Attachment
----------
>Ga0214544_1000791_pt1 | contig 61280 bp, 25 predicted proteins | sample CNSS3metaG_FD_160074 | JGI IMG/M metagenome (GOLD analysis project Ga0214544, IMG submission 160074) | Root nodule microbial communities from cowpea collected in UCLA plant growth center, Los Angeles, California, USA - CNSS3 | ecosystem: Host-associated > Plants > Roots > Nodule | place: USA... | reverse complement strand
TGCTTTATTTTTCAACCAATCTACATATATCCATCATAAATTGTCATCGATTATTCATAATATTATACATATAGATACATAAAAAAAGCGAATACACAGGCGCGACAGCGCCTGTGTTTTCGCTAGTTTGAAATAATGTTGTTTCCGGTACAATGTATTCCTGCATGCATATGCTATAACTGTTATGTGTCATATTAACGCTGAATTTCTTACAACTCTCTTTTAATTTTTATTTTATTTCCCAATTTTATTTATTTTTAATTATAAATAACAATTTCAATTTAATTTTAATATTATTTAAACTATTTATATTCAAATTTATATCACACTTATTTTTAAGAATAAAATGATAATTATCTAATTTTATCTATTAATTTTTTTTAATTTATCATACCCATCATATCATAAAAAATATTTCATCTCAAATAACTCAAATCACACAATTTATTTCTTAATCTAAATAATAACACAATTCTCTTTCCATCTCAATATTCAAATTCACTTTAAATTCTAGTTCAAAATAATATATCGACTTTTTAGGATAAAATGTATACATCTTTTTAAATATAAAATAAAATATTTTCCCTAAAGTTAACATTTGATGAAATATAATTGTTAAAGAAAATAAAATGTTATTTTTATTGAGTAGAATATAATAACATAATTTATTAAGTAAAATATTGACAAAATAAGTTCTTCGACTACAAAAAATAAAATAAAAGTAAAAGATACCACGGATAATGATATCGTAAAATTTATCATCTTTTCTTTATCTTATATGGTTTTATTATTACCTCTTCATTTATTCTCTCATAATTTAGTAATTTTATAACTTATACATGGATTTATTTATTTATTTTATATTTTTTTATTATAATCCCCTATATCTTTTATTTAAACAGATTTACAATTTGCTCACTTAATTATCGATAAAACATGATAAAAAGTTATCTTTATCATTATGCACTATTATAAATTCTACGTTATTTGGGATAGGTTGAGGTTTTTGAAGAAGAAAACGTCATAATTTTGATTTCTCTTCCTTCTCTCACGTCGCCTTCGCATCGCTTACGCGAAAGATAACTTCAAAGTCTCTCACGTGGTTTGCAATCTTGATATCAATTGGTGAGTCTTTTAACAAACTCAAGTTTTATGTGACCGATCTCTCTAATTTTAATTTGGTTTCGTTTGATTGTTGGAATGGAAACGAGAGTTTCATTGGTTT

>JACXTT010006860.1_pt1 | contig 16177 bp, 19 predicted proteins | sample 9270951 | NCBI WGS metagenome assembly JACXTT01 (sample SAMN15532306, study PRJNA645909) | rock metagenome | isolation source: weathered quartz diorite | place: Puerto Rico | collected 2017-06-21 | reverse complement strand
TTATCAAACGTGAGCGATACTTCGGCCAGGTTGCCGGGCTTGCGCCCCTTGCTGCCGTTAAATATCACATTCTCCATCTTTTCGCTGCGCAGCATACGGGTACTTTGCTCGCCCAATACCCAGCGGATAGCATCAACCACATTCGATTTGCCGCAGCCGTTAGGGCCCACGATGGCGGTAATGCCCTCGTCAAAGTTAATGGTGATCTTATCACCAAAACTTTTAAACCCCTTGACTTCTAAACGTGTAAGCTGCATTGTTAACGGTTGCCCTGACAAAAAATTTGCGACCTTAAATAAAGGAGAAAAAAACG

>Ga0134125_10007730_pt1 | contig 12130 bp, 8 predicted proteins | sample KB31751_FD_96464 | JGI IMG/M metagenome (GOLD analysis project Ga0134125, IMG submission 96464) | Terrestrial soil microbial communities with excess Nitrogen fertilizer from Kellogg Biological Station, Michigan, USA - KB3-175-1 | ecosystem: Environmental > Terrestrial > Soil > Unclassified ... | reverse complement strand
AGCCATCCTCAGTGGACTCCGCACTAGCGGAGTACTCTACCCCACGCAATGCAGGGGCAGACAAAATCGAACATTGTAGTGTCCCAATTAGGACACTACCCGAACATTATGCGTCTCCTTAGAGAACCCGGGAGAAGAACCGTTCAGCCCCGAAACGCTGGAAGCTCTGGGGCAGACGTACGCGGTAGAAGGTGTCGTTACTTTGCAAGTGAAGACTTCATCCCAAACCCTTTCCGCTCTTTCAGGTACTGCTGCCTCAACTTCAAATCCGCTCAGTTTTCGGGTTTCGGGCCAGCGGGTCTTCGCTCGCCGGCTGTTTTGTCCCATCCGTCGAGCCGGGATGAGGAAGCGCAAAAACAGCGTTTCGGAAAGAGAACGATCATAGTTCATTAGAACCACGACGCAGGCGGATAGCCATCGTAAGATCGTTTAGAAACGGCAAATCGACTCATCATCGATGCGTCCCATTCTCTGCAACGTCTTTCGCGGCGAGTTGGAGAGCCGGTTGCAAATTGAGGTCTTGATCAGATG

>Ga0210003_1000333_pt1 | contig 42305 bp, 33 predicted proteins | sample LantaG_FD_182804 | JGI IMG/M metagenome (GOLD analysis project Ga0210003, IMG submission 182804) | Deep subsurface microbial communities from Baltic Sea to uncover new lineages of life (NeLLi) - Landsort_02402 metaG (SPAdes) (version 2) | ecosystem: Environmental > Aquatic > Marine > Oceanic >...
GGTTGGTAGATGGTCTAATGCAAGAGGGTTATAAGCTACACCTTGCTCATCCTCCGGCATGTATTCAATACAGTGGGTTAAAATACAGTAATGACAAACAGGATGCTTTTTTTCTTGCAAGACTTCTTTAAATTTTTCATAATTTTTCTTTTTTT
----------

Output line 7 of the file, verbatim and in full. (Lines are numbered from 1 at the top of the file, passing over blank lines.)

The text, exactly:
>Ga0210003_1000333_pt1 | contig 42305 bp, 33 predicted proteins | sample LantaG_FD_182804 | JGI IMG/M metagenome (GOLD analysis project Ga0210003, IMG submission 182804) | Deep subsurface microbial communities from Baltic Sea to uncover new lineages of life (NeLLi) - Landsort_02402 metaG (SPAdes) (version 2) | ecosystem: Environmental > Aquatic > Marine > Oceanic >...